Author(s): Rida Bashir

Email(s): rida.bashir556@gmail.com

DOI: 10.52711/2321-5828.2021.00016   

Address: Rida Bashir
Muhallah Shekha Gali Imam Bargah Zafarwal, Pakistan.
*Corresponding Author

Published In:   Volume - 12,      Issue - 2,     Year - 2021


ABSTRACT:
This paper sets out fromthe understanding that empowerment is a process by which those who have been denied power gain power, in particular the ability to make strategic life choices. For women, these could be the capacity to choose a marriage partner, a livelihood, or whether or not to have children. For this power to come about, three interrelated dimensions are needed: access to and control of resources; agency (the ability to use these resources to bring about new opportunities) and achievements (the attainment of new social outcomes). Empowerment, therefore, is both a process and an end result. This understanding differs greatly from instrumentalist interpretations which view empowerment purely in terms of measurable outcomes. Instrumentalist interpretations are problematic because they convey the belief that social change can be predicted and prescribed in a cause-and-effect way and undermine the notion that women’s empowerment should be about the ability of women to make self-determined choices. Third World countries are increasingly forced to rely on internal resource mobilization to make up for sharp reductions in external aid and resources. Alongside this, development processes are often indifferent to the interests and needs of the poor. In this scenario, women’s contributions as workers and as managers of human welfare-are central to the ability of households, communities, and nations to tackle the resulting crisis. However, women suffer from decreased access to resources and increased demands on their labor and time. If human survival is the world’s most pressing problem, and if women are crucial to that survival, then the empowerment of women is essential for the emergence of new, creative, and cooperative solutions. As part of the empowerment process, feminism and collective action are fundamental but feminism must not be monolithic in its issues, goals, and strategies, since it should constitute the political expression of the concerns and interests of women from different regions, classes, nationalities, and ethnic backgrounds. There is and must be a diversity of feminisms, responsive to the different needs and concerns of different women and defined by women for themselves. The underlying foundation to this diversity is the common opposition to gender oppression and other forms of domination. In the ongoing United Nations debate on human rights and sexuality, sexual rights have been conceptualizedin largely negative ways in relation to issues of protection against pregnancy, rape, disease, and violence. This paper calls for an inclusion of more positive aspects of sexual rights.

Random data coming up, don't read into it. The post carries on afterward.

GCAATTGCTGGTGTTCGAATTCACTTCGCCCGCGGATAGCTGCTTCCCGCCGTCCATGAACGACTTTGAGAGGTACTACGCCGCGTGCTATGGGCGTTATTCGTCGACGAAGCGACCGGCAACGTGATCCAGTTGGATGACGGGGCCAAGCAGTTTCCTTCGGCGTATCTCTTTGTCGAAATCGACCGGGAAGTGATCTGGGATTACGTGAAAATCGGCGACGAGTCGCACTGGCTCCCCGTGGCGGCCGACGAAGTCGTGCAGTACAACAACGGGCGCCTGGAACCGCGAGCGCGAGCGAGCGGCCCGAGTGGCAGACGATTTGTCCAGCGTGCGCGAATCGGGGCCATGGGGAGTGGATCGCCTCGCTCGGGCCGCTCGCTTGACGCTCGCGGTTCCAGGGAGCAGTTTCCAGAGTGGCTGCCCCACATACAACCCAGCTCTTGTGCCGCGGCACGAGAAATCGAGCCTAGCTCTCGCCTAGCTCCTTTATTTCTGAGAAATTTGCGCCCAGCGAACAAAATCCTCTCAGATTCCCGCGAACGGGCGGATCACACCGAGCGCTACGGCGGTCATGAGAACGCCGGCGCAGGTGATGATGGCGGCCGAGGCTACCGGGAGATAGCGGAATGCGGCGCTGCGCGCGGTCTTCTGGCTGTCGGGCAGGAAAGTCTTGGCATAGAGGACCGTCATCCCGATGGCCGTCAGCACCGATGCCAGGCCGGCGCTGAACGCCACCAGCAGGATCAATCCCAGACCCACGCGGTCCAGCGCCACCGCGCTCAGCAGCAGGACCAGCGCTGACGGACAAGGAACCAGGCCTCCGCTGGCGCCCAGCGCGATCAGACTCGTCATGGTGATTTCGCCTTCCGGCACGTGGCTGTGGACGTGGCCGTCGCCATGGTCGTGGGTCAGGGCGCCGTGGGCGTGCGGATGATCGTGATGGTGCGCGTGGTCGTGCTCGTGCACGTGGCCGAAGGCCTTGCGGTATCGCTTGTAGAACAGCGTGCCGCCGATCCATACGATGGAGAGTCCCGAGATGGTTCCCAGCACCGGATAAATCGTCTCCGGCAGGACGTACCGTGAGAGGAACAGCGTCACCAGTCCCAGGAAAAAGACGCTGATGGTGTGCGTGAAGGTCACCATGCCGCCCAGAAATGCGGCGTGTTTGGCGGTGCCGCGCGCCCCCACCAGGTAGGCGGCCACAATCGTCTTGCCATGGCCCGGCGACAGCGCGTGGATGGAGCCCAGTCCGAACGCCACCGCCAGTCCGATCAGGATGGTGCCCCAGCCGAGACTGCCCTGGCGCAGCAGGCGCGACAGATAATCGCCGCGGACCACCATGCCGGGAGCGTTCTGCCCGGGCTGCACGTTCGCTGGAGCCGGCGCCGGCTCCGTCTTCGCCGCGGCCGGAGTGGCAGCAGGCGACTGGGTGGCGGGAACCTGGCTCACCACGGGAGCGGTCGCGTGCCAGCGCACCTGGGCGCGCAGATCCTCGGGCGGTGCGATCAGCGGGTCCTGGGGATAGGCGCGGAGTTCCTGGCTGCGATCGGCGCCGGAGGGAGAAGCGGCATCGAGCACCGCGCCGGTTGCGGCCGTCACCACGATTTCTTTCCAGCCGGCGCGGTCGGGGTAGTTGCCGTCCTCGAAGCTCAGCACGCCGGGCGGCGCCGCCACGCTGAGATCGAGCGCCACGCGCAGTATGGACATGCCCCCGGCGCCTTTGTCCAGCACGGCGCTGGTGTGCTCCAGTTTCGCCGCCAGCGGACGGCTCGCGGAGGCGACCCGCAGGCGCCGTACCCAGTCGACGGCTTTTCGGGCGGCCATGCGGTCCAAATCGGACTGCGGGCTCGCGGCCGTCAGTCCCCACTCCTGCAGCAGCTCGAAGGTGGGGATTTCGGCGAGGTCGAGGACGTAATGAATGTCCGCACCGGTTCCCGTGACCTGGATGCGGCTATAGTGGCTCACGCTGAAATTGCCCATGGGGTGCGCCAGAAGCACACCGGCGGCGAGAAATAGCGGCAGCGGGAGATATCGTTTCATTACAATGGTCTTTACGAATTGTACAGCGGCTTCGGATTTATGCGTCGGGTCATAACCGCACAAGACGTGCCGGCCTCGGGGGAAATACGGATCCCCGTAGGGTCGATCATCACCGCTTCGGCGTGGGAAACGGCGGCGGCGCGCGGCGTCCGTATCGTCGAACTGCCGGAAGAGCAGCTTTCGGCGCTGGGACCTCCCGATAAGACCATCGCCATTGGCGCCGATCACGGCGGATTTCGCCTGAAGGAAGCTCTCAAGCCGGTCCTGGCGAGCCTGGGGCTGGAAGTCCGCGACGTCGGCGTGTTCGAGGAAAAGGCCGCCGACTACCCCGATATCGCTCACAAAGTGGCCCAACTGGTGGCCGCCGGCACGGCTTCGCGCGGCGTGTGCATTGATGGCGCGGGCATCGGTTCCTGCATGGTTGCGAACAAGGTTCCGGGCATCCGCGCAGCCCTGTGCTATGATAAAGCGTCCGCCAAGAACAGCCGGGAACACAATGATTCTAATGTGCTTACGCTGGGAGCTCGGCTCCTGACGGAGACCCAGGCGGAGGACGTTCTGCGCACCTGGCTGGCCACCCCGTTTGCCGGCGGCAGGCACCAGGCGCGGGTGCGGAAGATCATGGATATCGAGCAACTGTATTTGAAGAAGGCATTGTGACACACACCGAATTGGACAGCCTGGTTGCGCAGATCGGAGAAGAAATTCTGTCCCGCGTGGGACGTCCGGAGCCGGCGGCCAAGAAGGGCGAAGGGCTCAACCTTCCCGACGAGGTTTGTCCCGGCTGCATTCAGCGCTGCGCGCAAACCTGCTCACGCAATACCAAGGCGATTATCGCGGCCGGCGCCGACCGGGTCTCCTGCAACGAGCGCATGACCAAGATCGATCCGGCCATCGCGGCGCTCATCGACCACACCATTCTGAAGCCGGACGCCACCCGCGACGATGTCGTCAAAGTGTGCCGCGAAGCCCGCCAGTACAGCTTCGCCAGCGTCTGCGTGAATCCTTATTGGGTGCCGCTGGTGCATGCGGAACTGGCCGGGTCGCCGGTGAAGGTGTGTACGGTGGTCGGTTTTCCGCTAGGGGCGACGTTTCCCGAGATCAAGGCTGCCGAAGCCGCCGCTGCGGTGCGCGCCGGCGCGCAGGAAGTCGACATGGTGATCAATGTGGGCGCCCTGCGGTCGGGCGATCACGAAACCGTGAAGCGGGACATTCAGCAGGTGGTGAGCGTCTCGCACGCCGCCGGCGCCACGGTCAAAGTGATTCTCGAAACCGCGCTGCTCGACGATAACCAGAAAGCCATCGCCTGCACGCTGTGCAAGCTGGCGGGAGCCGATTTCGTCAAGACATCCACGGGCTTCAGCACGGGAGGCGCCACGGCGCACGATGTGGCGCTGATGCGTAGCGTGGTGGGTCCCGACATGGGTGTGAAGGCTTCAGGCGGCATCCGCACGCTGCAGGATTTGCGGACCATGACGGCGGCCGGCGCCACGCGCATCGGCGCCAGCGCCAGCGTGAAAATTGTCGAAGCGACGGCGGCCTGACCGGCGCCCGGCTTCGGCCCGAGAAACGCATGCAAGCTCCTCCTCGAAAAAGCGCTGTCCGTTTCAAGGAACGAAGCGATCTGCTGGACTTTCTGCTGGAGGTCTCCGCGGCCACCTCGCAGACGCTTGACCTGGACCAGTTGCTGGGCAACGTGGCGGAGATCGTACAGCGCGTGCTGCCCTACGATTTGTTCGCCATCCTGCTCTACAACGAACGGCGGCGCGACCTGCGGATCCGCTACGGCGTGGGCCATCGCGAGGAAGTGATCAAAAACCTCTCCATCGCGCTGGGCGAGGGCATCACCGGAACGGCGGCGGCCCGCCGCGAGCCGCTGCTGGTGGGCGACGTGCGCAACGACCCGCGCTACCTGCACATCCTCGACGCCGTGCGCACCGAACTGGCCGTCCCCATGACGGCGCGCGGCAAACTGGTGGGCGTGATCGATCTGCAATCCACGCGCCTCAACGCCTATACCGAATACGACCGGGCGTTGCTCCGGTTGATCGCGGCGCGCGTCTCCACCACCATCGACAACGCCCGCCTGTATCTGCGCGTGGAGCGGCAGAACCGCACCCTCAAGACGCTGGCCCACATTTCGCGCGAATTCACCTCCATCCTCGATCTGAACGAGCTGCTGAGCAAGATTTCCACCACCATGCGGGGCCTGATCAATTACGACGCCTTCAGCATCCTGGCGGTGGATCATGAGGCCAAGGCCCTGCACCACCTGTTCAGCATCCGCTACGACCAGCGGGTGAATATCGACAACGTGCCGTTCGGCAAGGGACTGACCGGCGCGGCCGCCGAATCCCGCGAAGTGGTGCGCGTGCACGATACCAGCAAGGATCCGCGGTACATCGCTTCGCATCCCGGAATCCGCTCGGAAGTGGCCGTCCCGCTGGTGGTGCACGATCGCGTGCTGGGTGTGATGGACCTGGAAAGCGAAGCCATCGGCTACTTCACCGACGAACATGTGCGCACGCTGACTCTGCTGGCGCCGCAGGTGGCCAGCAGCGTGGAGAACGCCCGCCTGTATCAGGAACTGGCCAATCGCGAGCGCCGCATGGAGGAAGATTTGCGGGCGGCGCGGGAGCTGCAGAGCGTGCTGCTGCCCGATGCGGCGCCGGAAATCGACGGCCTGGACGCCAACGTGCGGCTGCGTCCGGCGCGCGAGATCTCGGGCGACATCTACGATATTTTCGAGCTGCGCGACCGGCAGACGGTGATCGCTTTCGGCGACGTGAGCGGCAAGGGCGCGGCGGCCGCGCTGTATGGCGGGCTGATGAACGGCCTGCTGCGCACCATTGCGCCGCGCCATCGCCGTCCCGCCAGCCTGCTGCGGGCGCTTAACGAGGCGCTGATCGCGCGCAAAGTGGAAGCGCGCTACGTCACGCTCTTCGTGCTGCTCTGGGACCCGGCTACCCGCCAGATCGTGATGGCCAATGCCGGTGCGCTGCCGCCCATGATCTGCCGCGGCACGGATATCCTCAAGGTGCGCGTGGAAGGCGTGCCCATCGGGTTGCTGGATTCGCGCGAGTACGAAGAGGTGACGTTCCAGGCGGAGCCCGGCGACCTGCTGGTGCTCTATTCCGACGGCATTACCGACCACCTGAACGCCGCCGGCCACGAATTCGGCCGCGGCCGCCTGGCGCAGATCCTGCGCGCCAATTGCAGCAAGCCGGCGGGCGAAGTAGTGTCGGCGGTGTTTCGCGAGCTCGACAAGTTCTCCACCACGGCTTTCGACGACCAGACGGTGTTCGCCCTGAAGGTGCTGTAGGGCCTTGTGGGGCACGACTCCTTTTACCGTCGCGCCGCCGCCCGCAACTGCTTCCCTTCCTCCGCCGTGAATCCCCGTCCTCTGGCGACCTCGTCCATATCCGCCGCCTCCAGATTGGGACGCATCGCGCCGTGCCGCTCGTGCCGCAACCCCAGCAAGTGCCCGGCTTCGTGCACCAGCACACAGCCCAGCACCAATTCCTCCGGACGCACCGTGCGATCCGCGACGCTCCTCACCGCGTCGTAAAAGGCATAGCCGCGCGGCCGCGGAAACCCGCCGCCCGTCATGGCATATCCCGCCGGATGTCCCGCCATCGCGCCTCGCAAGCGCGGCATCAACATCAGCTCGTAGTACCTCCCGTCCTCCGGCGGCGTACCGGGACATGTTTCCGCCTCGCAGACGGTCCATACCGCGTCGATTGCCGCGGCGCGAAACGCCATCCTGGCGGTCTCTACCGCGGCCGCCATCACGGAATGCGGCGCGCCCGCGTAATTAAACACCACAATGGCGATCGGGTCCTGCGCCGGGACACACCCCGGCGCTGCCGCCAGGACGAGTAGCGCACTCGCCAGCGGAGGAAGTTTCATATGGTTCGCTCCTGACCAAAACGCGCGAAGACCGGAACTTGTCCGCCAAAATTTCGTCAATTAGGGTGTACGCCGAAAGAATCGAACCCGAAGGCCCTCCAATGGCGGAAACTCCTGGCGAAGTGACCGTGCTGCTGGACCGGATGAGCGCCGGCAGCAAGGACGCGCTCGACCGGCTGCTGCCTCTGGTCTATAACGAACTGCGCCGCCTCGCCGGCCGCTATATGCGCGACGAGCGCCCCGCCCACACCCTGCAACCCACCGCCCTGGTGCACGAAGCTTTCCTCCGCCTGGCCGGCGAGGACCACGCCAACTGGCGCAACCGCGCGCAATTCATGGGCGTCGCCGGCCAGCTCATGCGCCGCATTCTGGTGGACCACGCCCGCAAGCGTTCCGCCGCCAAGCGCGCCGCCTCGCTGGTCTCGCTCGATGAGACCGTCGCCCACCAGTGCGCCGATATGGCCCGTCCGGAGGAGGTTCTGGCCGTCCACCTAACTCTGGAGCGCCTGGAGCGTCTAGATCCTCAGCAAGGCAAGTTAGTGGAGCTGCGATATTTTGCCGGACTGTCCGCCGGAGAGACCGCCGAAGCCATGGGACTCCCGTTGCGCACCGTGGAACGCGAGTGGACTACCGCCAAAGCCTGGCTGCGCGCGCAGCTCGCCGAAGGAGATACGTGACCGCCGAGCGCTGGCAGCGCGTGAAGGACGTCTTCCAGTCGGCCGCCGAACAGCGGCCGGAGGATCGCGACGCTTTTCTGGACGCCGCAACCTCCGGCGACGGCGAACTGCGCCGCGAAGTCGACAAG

Cite this article:
Rida Bashir. Speechless. Research Journal of Humanities and Social Sciences. 2021; 12(2):108-4. doi: 10.52711/2321-5828.2021.00016

Cite(Electronic):
Rida Bashir. Speechless. Research Journal of Humanities and Social Sciences. 2021; 12(2):108-4. doi: 10.52711/2321-5828.2021.00016   Available on: https://rjhssonline.com/AbstractView.aspx?PID=2021-12-2-8


REFERENCES:
1.    Deshmukh-Ranadive, J. (2003) Placing Gender Equity in the Family Centre Stage: Use of ‘Kala Jatha’ Theatre, Economic and Political Weekly, 26 April 2003
2.    http://www.unifem.org/global_spanner/index.php?f_loc=e_se_asia
3.    Waterhouse, R. and Neville, S. (2005) Evaluation of DFID Development Assistance: Gender Equality and Women's Empowerment, Phase II Thematic Evaluation: Voice and Accountability. Department for International Development, UK (DFID) http://www.dfid.gov.uk/aboutdfid/performance/files/wp7.pdf
4.    Kohen D. Women and mental health. Abingdon: Routledge, 2014
5.    Commonwealth Foundation.Survey on challenges to women's political participation. 2014
6.    United Nations Human Rights. General recommendation on women’s access to justice. 2015

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